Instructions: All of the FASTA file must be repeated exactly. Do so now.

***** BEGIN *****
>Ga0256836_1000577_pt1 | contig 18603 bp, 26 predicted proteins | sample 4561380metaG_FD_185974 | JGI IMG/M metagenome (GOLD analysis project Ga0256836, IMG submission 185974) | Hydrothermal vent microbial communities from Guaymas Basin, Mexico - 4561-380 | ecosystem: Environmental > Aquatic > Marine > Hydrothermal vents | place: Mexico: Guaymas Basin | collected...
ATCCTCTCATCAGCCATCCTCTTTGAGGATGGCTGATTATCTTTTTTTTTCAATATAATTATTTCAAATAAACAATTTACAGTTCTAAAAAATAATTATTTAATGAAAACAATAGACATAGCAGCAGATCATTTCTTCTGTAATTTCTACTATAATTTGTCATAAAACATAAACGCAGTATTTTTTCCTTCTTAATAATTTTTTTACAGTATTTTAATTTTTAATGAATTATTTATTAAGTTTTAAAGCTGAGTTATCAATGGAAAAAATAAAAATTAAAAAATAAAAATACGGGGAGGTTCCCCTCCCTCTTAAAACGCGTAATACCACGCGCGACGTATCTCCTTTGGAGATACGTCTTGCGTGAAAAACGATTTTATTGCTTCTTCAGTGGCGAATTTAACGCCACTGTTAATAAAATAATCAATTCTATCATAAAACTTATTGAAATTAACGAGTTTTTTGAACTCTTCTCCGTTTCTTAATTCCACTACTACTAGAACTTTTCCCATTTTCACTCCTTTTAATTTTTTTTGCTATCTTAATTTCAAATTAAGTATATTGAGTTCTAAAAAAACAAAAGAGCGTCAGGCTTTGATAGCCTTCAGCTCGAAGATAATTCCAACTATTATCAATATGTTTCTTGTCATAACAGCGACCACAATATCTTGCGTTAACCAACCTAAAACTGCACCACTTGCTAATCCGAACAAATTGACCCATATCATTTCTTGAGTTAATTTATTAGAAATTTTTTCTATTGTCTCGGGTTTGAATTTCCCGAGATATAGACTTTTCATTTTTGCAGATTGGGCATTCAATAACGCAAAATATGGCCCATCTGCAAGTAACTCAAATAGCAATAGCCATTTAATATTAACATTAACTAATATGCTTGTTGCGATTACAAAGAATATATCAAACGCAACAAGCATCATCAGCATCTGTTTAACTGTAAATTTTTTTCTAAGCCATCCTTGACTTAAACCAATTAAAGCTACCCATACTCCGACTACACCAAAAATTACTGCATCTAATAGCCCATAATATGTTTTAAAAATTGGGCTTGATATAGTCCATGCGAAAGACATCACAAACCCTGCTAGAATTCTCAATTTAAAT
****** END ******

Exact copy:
>Ga0256836_1000577_pt1 | contig 18603 bp, 26 predicted proteins | sample 4561380metaG_FD_185974 | JGI IMG/M metagenome (GOLD analysis project Ga0256836, IMG submission 185974) | Hydrothermal vent microbial communities from Guaymas Basin, Mexico - 4561-380 | ecosystem: Environmental > Aquatic > Marine > Hydrothermal vents | place: Mexico: Guaymas Basin | collected...
ATCCTCTCATCAGCCATCCTCTTTGAGGATGGCTGATTATCTTTTTTTTTCAATATAATTATTTCAAATAAACAATTTACAGTTCTAAAAAATAATTATTTAATGAAAACAATAGACATAGCAGCAGATCATTTCTTCTGTAATTTCTACTATAATTTGTCATAAAACATAAACGCAGTATTTTTTCCTTCTTAATAATTTTTTTACAGTATTTTAATTTTTAATGAATTATTTATTAAGTTTTAAAGCTGAGTTATCAATGGAAAAAATAAAAATTAAAAAATAAAAATACGGGGAGGTTCCCCTCCCTCTTAAAACGCGTAATACCACGCGCGACGTATCTCCTTTGGAGATACGTCTTGCGTGAAAAACGATTTTATTGCTTCTTCAGTGGCGAATTTAACGCCACTGTTAATAAAATAATCAATTCTATCATAAAACTTATTGAAATTAACGAGTTTTTTGAACTCTTCTCCGTTTCTTAATTCCACTACTACTAGAACTTTTCCCATTTTCACTCCTTTTAATTTTTTTTGCTATCTTAATTTCAAATTAAGTATATTGAGTTCTAAAAAAACAAAAGAGCGTCAGGCTTTGATAGCCTTCAGCTCGAAGATAATTCCAACTATTATCAATATGTTTCTTGTCATAACAGCGACCACAATATCTTGCGTTAACCAACCTAAAACTGCACCACTTGCTAATCCGAACAAATTGACCCATATCATTTCTTGAGTTAATTTATTAGAAATTTTTTCTATTGTCTCGGGTTTGAATTTCCCGAGATATAGACTTTTCATTTTTGCAGATTGGGCATTCAATAACGCAAAATATGGCCCATCTGCAAGTAACTCAAATAGCAATAGCCATTTAATATTAACATTAACTAATATGCTTGTTGCGATTACAAAGAATATATCAAACGCAACAAGCATCATCAGCATCTGTTTAACTGTAAATTTTTTTCTAAGCCATCCTTGACTTAAACCAATTAAAGCTACCCATACTCCGACTACACCAAAAATTACTGCATCTAATAGCCCATAATATGTTTTAAAAATTGGGCTTGATATAGTCCATGCGAAAGACATCACAAACCCTGCTAGAATTCTCAATTTAAAT